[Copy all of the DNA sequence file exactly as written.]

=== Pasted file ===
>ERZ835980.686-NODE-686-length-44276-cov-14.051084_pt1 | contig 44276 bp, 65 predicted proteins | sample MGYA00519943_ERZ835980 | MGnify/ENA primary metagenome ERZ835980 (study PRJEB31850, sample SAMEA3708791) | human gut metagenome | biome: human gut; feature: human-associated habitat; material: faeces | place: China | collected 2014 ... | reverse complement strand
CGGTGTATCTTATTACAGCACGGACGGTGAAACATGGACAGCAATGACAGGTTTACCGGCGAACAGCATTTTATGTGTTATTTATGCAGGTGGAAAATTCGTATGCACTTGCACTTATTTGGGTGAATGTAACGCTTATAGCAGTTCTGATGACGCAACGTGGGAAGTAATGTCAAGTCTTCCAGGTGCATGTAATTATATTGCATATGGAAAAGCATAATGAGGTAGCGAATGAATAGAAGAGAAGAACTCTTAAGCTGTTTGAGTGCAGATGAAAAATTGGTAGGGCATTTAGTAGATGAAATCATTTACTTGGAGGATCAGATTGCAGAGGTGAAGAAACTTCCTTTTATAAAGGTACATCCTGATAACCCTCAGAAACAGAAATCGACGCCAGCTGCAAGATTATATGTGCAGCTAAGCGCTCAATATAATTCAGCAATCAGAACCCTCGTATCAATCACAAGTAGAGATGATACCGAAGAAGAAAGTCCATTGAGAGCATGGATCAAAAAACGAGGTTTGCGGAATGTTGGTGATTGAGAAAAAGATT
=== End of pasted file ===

>ERZ835980.686-NODE-686-length-44276-cov-14.051084_pt1 | contig 44276 bp, 65 predicted proteins | sample MGYA00519943_ERZ835980 | MGnify/ENA primary metagenome ERZ835980 (study PRJEB31850, sample SAMEA3708791) | human gut metagenome | biome: human gut; feature: human-associated habitat; material: faeces | place: China | collected 2014 ... | reverse complement strand
CGGTGTATCTTATTACAGCACGGACGGTGAAACATGGACAGCAATGACAGGTTTACCGGCGAACAGCATTTTATGTGTTATTTATGCAGGTGGAAAATTCGTATGCACTTGCACTTATTTGGGTGAATGTAACGCTTATAGCAGTTCTGATGACGCAACGTGGGAAGTAATGTCAAGTCTTCCAGGTGCATGTAATTATATTGCATATGGAAAAGCATAATGAGGTAGCGAATGAATAGAAGAGAAGAACTCTTAAGCTGTTTGAGTGCAGATGAAAAATTGGTAGGGCATTTAGTAGATGAAATCATTTACTTGGAGGATCAGATTGCAGAGGTGAAGAAACTTCCTTTTATAAAGGTACATCCTGATAACCCTCAGAAACAGAAATCGACGCCAGCTGCAAGATTATATGTGCAGCTAAGCGCTCAATATAATTCAGCAATCAGAACCCTCGTATCAATCACAAGTAGAGATGATACCGAAGAAGAAAGTCCATTGAGAGCATGGATCAAAAAACGAGGTTTGCGGAATGTTGGTGATTGAGAAAAAGATT